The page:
Category Archives: Academia

Ten Fully Funded PhD Scholarships in Politics/IR at Edinburgh

Up to 10 fully funded PhD scholarships in Politics & International Relations, Edinburgh

Applicants interested in work in political theory/political philosophy are strongly encouraged to apply.

The Political Theory group at Edinburgh is a large and diverse comunity of academics, post-doctoral fellows, and PhD students. We hold weekly research seminars and regular conferences and workshops. We host the Just World Institute which, in addition to research activities, has a flourishing programme of public engagement events: http://www.sps.ed.ac.uk/jwi

More information on doing a Political Theory PhD in Edinburgh can be found here: http://politicaltheory.sps.ed.ac.uk/

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The (un)certainty of US drone strikes

One topic that President Obama did not discuss during his SOTU address was his use of drone strikes in the so-called “War on Terror.” Perhaps this is not surprising as the President and the CIA have permitted drone strikes to occur under an unknown set of rules, supported with an unknown set of reasons. But as an academic who works in epistemology, I find the level of uncertainty here reckless, and as a citizen, I find it terrifying.

Read more here: http://www.loyno.edu/~rbrice/research_nearcertainty.htm

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Workshop, David Miler, Strangers in our Midst: the political philosophy of immigration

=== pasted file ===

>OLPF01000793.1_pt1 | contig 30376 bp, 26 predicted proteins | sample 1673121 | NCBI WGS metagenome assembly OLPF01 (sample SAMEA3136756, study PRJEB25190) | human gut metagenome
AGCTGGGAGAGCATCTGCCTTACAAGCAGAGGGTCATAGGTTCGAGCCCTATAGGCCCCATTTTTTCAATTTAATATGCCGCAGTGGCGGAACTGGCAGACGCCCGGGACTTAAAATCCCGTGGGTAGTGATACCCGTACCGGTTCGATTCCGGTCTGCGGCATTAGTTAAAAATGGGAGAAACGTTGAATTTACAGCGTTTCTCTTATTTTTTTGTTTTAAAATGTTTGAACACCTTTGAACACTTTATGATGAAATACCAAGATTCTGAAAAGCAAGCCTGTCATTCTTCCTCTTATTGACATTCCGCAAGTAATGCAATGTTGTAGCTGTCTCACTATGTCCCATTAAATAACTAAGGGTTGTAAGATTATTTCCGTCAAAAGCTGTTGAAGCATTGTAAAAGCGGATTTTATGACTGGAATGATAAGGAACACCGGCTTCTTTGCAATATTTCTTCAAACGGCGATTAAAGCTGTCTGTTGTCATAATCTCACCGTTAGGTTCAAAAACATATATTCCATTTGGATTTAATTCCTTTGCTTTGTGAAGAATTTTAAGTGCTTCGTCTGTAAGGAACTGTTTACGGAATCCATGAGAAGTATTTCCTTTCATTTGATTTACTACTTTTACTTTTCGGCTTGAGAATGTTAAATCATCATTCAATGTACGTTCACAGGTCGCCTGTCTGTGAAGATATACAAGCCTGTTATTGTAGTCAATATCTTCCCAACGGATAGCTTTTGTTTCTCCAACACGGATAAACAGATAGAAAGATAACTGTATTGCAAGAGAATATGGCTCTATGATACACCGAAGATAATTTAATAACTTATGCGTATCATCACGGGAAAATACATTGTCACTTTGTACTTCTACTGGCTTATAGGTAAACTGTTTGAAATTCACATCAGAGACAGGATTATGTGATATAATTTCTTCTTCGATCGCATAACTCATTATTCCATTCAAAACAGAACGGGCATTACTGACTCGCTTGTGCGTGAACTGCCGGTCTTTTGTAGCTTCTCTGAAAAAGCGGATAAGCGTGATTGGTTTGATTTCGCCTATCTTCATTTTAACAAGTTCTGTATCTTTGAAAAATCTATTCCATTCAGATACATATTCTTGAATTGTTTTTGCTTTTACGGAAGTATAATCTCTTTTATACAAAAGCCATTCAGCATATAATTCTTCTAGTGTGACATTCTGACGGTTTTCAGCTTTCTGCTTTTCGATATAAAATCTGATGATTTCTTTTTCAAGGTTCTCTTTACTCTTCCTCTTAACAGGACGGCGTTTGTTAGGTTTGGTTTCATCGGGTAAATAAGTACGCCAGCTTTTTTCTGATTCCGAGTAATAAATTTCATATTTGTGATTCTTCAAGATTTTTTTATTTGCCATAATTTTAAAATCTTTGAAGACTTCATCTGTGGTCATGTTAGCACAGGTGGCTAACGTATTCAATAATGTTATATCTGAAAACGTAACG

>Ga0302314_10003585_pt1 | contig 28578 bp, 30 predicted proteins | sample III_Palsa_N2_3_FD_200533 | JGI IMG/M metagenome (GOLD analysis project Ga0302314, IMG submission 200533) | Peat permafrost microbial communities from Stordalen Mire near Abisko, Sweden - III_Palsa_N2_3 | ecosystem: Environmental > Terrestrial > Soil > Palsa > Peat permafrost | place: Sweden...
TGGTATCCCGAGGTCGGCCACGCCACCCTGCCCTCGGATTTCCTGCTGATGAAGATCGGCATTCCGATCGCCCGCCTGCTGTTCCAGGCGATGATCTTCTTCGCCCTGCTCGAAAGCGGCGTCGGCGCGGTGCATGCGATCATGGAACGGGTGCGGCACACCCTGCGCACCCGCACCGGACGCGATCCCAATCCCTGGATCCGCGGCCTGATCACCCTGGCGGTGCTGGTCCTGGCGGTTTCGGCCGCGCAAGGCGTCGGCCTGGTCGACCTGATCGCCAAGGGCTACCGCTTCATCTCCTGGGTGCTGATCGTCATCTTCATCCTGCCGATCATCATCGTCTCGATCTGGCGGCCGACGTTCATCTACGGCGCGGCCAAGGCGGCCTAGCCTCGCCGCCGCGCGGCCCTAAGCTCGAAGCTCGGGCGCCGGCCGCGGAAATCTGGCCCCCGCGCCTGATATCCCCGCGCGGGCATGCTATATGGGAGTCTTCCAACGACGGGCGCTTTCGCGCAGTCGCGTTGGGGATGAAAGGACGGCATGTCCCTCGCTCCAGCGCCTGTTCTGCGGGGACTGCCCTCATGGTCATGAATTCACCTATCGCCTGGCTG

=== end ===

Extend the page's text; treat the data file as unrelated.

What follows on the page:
Workshop on

David Miller, Strangers in Our Midst: the political philosophy of immigration, Cambridge, MA, Harvard University Press

Institute for Philosophy, Hamburg University

March 18th, 2016, Room tbd

Organizers: Thomas Schramme, Christine Straehle

 

Registration: The workshop is open to everyone, but attendance is by registration and limited in number. RSVP by sending an email to millerworkshopHH@gmail.com

Format: Upon registration, participants will receive the manuscript. To maximize the quality of discussion, participants are expected to have read the manuscript beforehand. The workshop comprises four sessions dedicated to the manuscript. Each session will begin with brief critiques of chapters of the manuscript, followed by a brief response by the author and general discussion.

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New Book — Commercium: Critical Theory from a Cosmopolitan Point of View

by Brian Milstein

Since the end of the Cold War, there has been a wealth of discussion and controversy about the idea of a “postnational” or “cosmopolitan” politics. Yet while we have seen many normative theories of cosmopolitanism (David Held, Thomas Pogge) and some cosmopolitan-oriented theories of globalization (Ulrich Beck, Gerard Delanty), there has been little attempt to grapple systematically with fundamental questions of structure and action from a cosmopolitan perspective.

This book departs from previous theoretical treatments of contemporary world politics in that, instead of adopting the conventional image of essentially bounded nation-states that are just recently becoming interdependent with one another, it takes societies to be already essentially interconnected and analyzes their differentiation into a system of sovereign nation-states. Drawing from the cosmopolitan writings of Immanuel Kant and the critical theory of Jürgen Habermas, this book argues that, before we are members of nations, states, or other bounded communities, we are originally participants in what Kant called a commercium of global interaction who are able to negotiate for ourselves the terms on which we share the earth in common with one another. It marshals a broad range of literature from philosophy, sociology, and international relations to show how the modern system of sovereign states destructively impedes, constrains, and distorts these relations of global interaction, producing contradictions and legitimation problems in present-day world society.